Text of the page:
Our beginnings

The Croatian Wine Club was incorporated in 2017 as a registered importer of fine Croatian wines and a provider of supporting services  We are proud to supply our wine selection to the wine trade, restaurants, wine bars and UK consumers.

The company is owned by Mikki  Hall. Originally from Croatia, Mikki came to the UK at aged 19 and embarked on her career in the UK by completing a Masters in Marketing, a degree in Business & Finance and a WSET level 2 qualification in wines and spirits. Prior to starting the company, she was the Global Marketing Director for an international company.

As a company we set out to offer a complete experience of Croatia, their wine and culture.

You can order our wine online or by phone. Join our wine club and benefit from special offers and discounts. Book one of our wine tasting events or arrange a personalised event to suit your requirements and for wine lovers, book one of our tours to the vineyards in Croatia. All seamless with a 100% guarantee on service.

We thrive in finding fine wines that enrich the soul.

Croatian Wine History

Wine is at the heart of everyday life in Croatia and grown in almost every region of the country. Although many Croatian wines remain undiscovered internationally, wine production is not new in this part of the world. Croatian wine dates back 2,500 years to the ancient Greeks and possibly earlier with the Illyrians.

The plains of Stari Grad on the island of Hvar are a listed UNESCO World Heritage Centre and the oldest continuously cultivated vinicultural site in the world dating back to the 4thcentury BC.

Croatian wine is not as well known here in the UK, mostly because of their recent history. Under the communist system of Yugoslavia, many famous vineyards were nationalised and wine production centred on large cooperatives. Private ownership of the vineyards was discouraged. Quantity rather than quality became the main focus. The Croatian War of Independence in the early 1990’s saw many vineyards and wineries once again destroyed.

In recent years, the Croatian wine industry has returned to the tradition of independent producers.

They have reestablished the varieties and stepped up the quality of their wines to a point where they are now acclaimed internationally. Known locally as ‘vino’, Croatian wines are once again competing with the best in the world.According to the Croatian Bureau of Statistics, there are 45,357 wine producers in Croatia and 20,393 hectors of vineyard, producing wine from  259 different cultivars of vines. It is truly rare to find so many grape varieties and types of wine in one country, making Croatia a jewel of the wine industry.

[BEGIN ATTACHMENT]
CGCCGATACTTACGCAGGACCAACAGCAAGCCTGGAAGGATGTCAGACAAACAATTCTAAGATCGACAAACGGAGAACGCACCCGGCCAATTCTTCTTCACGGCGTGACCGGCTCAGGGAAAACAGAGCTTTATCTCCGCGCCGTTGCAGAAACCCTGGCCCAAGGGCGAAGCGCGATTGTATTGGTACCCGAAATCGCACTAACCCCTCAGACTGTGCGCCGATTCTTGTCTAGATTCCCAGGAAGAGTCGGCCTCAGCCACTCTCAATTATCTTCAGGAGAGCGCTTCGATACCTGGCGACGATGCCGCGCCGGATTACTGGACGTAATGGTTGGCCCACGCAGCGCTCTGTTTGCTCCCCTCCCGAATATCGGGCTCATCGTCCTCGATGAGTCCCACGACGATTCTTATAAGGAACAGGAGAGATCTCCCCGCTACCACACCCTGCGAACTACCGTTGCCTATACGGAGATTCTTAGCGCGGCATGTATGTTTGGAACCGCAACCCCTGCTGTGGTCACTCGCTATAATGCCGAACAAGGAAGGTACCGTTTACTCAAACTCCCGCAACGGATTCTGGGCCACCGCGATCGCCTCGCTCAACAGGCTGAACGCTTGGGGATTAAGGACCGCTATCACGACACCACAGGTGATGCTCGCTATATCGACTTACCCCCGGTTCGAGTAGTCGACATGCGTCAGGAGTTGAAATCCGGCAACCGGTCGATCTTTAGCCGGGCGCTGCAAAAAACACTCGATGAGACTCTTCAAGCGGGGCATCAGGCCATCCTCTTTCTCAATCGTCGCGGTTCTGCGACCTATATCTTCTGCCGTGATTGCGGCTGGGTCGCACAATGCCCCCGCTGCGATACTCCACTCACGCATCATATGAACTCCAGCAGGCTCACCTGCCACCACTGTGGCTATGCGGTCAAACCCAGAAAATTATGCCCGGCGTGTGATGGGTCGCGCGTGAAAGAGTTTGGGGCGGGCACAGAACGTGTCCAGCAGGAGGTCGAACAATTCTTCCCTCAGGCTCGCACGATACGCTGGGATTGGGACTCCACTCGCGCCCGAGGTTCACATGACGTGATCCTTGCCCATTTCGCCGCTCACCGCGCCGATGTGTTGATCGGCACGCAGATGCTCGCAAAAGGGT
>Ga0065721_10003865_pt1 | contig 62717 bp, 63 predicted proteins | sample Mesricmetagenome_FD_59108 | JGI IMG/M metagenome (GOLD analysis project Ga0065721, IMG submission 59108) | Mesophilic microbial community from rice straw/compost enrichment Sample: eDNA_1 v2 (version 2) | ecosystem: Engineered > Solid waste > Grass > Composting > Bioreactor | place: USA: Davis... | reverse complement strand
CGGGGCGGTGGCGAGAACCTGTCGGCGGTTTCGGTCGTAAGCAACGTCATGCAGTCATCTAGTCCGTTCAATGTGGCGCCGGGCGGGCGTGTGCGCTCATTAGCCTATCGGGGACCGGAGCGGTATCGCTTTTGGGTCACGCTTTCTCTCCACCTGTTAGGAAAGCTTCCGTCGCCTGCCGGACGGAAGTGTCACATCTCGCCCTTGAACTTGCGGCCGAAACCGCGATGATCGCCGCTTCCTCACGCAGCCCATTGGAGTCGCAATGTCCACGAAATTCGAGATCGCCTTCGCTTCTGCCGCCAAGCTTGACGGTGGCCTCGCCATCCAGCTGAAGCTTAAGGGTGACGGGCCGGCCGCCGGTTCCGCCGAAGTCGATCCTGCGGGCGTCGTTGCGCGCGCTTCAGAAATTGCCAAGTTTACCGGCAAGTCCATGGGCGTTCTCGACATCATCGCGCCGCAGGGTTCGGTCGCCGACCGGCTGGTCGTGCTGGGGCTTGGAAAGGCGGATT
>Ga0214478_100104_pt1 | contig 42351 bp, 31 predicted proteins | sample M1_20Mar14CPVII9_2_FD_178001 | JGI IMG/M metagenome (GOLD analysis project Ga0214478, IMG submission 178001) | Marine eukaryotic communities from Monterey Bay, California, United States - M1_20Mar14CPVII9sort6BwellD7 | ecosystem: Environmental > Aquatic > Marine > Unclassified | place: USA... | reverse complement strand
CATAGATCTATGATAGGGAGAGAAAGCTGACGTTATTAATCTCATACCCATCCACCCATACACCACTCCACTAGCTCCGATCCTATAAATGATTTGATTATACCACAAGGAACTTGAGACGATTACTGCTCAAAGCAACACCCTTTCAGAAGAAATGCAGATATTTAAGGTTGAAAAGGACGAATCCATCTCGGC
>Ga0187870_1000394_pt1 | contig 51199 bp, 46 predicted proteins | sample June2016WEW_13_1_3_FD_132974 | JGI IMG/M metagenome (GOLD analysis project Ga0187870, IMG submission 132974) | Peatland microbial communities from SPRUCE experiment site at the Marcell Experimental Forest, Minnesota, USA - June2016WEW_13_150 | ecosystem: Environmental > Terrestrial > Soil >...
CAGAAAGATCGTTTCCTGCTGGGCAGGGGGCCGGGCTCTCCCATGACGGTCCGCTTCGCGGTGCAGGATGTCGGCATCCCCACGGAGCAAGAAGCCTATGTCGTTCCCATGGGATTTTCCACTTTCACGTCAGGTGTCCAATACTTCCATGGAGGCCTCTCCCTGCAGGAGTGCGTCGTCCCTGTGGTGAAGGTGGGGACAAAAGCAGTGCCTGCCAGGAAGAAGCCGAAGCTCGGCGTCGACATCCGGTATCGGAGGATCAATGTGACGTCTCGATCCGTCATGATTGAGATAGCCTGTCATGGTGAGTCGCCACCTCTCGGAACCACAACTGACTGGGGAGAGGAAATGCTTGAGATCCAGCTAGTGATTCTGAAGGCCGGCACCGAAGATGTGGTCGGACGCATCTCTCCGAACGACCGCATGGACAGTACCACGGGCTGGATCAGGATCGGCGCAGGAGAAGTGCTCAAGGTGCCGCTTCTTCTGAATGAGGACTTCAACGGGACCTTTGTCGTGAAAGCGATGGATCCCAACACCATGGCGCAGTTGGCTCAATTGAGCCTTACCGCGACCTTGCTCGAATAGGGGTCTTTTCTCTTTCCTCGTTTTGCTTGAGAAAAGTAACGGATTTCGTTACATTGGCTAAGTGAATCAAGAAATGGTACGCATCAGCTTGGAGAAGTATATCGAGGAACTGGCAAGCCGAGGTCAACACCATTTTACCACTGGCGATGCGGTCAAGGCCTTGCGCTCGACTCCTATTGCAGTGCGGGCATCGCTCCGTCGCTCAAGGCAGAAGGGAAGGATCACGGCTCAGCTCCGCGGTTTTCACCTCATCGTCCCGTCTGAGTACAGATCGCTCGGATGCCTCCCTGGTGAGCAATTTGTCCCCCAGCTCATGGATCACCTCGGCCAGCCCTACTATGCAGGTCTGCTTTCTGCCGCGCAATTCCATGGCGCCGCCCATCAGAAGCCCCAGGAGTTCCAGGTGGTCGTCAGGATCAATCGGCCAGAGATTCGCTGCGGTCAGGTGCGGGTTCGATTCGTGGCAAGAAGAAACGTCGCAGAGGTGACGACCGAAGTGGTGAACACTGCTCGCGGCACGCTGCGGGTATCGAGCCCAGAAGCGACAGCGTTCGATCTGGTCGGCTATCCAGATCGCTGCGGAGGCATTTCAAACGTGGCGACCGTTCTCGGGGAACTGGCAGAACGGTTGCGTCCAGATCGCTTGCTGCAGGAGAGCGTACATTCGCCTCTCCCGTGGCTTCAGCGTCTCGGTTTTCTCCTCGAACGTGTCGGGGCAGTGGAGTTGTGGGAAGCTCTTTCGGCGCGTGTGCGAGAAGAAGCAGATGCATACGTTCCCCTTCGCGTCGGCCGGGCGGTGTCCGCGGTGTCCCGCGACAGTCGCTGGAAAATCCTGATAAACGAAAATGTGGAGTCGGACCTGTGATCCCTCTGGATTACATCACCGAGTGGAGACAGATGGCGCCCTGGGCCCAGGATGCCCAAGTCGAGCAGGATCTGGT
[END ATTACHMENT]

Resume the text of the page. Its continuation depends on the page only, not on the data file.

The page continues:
The Croatian Adriatic coast stretches for 1,880 km and includes 1,244 islands which add a further 4,398km of coastline. It enjoys a Mediterranean climate, although it is usually several degrees cooler in the northern Adriatic than in the south.

In the summer, the average temperature is between 24°C and 26°C along the coast with a maximum temperature recorded at 39°C. In winter, the coast has a mean temperature of 2°C in the north and 9°C in the south.

Croatian islands can be very dry. For example, the island of Vis averages only 557 mm of rainfall per year while the island of Brač averages 952 mm. The sunniest island in Croatia is Hvar, with over 2,700 hours of sun per year. Snow is a rare occurrence anywhere along the coast.

Climate and location are everything when it comes to growing good grapes and Croatia has both.

Have you looked at the map of Croatia and thought it looks a bit like a horseshoe?

A small country of 56,594 sq km (21,851 sq miles) and population of 4.4 million, Croatia boasts an unusual and unique geography, characterised by a mixture of mountains, plains, forests and a long coastline.

Croatia has two very different climatic regions, Continental and Mediterranean.

The Croatian interior, which includes the cities of Zagreb and Osijek, is separated from the coast by the Dinaric Mountains.

Here, summers are warm with the average temperature in July at about 22°C although strong heat waves have become more frequent with temperatures reaching 40°C.

Winters get cold, with the average temperature in January ranging from 0°C to -2°C. However, the temperature can drop as low to -27°C. The Velebit and Medvednica (near Zagreb) mountain ranges of Croatia are cooler and get more rainfall. Snow is common at the higher elevations, hence skiing is a very popular sport.